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Why NATO Can’t Move Into the Black Sea and Save Odessa 

The war will have to be won on land.
March 8, 2022
Why NATO Can’t Move Into the Black Sea and Save Odessa 
Bulgarian and NATO navy ships take part during Bulgarian-NATO military navy exercise in the Black sea, east of the Bulgarian capital Sofia, Friday, July, 10, 2015. (Photo by NurPhoto/NurPhoto via Getty Images)

Every morning, the U.K. Defense Ministry tweets an updated map describing the situation in Ukraine, and every day, it gets a little worse. Monday’s map looked like this:

Because Kyiv is the capital and main population center, most attention has been focused on the northern front, from east of Kharkiv to west of Kyiv. But look southward: From its initial staging area in Crimea, the Russian military has succeeded in wresting control of large parts of the coast from Ukrainian forces. While maps like this are of limited utility, and do not capture the intricacies of what “control” over a given area really means, it’s enough to understand that the most significant Russian progress has come along the Black Sea.

It’s worth considering exactly why that is while there might still be time to do something about it.

The ports along the Black Sea (southwest) and Sea of Azov (southeast) account for about 85 percent of Ukraine’s grain exports. Ukraine supplies 13 percent of the world’s corn and a similar share of its wheat—meaning that disruptions to trade along Ukraine’s coast could reverberate in food markets around the world. Ukraine’s seaports also account for about 80 percent of its ferrous metallurgical exports.

The major port cities that Russian forces have yet to occupy are Mariupol on the Sea of Azov and Odessa on the Black Sea. The former is under blockade, and the latter may come under attack any day. And the de facto blockade of Ukrainian ports by the Russian Navy began even before the recent land and air operations.

The assault on Ukraine’s Black Sea ports should be understood as economic warfare by the Russians. Not only will the interruption of normal trade deprive Ukraine of the resources it needs to sustain a war effort, but it will also impose costs on almost every country in the world, either directly or indirectly, for not helping Russia swallow its neighbor.

Can NATO do anything to allow Ukraine access to Black Sea trade routes?

Probably not.

The first possible option would have been to create land routes around the naval blockade. But there simply aren’t enough trucks to make up for the volume of goods cargo ships can carry, and even if there were, they would realistically only be able to move goods to Europe, rather than to the whole world as ships can.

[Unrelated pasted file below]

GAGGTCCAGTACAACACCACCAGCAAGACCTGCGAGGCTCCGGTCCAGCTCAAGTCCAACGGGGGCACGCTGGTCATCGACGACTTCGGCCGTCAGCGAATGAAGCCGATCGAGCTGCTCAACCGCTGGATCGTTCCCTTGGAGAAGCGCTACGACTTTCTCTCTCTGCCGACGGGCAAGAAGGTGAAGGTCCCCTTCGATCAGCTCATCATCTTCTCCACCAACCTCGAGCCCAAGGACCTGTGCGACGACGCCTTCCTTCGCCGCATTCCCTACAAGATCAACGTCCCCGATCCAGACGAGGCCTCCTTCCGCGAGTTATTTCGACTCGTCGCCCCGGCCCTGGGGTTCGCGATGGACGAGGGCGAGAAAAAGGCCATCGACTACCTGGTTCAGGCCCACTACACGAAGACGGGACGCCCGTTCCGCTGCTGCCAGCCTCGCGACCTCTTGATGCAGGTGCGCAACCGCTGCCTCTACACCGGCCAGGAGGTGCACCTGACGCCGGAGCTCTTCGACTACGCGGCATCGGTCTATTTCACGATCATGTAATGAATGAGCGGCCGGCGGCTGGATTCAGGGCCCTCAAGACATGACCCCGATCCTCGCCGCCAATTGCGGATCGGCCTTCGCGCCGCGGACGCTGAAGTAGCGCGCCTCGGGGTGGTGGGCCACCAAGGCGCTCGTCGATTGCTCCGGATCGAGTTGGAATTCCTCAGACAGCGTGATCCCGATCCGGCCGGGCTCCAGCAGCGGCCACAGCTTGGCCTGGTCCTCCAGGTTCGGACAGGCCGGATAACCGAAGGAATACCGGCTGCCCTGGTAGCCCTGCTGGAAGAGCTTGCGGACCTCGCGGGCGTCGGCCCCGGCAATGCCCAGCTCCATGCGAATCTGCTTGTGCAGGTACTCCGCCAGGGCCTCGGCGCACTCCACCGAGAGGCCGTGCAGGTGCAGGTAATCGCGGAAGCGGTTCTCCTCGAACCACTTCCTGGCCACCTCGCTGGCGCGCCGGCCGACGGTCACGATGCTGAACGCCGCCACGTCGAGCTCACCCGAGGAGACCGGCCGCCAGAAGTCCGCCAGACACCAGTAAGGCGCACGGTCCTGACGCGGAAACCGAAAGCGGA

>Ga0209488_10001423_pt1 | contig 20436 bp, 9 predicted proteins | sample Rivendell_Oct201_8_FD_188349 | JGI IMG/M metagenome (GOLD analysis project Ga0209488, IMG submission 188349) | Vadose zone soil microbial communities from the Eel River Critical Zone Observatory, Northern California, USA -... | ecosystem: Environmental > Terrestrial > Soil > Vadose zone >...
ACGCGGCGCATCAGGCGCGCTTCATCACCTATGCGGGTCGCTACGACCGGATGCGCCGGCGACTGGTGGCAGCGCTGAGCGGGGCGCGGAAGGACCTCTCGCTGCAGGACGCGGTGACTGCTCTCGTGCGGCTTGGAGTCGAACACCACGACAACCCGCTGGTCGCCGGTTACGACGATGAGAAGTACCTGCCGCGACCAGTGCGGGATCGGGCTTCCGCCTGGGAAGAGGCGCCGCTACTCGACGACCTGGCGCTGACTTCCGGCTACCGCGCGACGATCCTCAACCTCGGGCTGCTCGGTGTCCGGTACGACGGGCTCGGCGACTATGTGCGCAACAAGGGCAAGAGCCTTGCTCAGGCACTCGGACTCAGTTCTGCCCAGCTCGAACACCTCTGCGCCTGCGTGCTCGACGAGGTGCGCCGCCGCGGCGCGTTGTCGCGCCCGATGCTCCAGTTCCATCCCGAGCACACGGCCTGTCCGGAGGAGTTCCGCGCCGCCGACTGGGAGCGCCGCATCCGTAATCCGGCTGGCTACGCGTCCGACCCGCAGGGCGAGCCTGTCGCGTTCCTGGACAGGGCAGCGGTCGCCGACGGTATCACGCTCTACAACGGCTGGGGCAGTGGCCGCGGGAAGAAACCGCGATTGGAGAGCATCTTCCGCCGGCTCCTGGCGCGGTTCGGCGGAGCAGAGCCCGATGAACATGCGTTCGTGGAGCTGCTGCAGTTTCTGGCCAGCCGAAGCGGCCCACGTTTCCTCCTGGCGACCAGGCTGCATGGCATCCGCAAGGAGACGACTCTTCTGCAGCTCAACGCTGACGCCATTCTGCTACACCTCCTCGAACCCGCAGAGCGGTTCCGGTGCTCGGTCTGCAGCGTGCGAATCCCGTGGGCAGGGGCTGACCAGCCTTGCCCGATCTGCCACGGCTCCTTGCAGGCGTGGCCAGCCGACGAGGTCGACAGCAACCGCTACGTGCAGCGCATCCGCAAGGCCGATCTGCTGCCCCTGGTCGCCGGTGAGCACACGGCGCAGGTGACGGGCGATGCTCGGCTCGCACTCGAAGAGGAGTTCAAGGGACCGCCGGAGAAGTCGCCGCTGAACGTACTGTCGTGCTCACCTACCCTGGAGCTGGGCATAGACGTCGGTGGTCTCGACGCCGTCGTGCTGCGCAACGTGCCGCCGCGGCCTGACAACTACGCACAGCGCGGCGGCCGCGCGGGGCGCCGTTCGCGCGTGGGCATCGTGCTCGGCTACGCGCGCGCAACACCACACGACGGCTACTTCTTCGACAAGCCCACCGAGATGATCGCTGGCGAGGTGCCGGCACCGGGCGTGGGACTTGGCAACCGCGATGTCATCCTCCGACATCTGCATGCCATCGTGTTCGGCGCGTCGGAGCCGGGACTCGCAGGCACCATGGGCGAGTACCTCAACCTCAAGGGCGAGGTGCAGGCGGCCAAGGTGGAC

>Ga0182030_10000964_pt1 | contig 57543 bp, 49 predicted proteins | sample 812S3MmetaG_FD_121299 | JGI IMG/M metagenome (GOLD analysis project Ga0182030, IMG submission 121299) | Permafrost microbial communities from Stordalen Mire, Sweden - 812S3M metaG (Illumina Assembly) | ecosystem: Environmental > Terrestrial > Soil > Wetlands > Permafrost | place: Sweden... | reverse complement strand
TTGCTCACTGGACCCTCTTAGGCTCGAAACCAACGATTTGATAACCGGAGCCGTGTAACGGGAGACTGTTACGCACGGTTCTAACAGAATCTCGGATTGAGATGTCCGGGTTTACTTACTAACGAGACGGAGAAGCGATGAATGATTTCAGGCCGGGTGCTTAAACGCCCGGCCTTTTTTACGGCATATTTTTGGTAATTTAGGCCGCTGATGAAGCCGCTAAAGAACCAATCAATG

What about having NATO forces escort cargo ships through the Russian blockade, daring the Russians to try and bully the American Navy rather than just defenseless merchant sailors?

This, too, is impossible because of the Montreux Convention of 1936. Under that treaty, countries along the Black Sea get special naval privileges, and other countries are strictly limited in what ships may enter the sea (for example, no aircraft carriers or submarines), how many at a time, and for how long.

Turkey, which controls the straits linking the Black Sea to the Mediterranean, gets to decide how these rules are enforced, and Ankara has been wishy-washy on whether it either wants to or even can use its privileges under the treaty to disrupt Russian operations.

Now, the United States isn’t a signatory of the Montreux Treaty, so technically these rules don’t apply to the U.S. Navy. But American warships have traditionally respected them anyway—not least because of the ten countries which are signatories, eight are U.S. allies: France, the U.K., Australia, Romania, Bulgaria, Greece, Turkey, and Japan.

More to the point, asserting our right to use this legal technicality would mean sailing a U.S. warship right through Istanbul.

If using the U.S. Navy to break the blockade isn’t an option, then what about our treaty allies? Well, the ones with more capable navies aren’t Black Sea states, so their access is limited. And the Black Sea states don’t have big enough navies, even though they have plenty of access. Catch-22.

One possible option would be to give Ukraine Harpoon anti-ship missiles. Originally developed by the Navy in the 1970s, more than 30 countries now use the weapon. If sinking a couple Russian cruisers wasn’t enough to end the blockade, it would at least raise the costs for the Russian Navy.

Of course, it’s much easier to deploy, train on, and test a new (at least to the Ukrainians) weapons system when there’s not already a war. Meaning that the best time to give Ukraine Harpoons would have been at some point between 2014 and last month. (The same goes for the Stinger and Javelin missiles now being ferried frantically across the Polish-Ukrainian border.)

There are other, even less attractive options: small boat attacks against warships, laying mines to endanger the blockading ships, attacking the Russian Navy by air, or other acts of maritime guerrilla warfare. But these would likely be suicide operations, for all intents and purposes.

The hope of keeping Ukraine’s ports open is probably unrealistic at this point. The only way to win the war at sea is victory on land.

Benjamin Parker

Benjamin Parker is a senior editor at The Bulwark.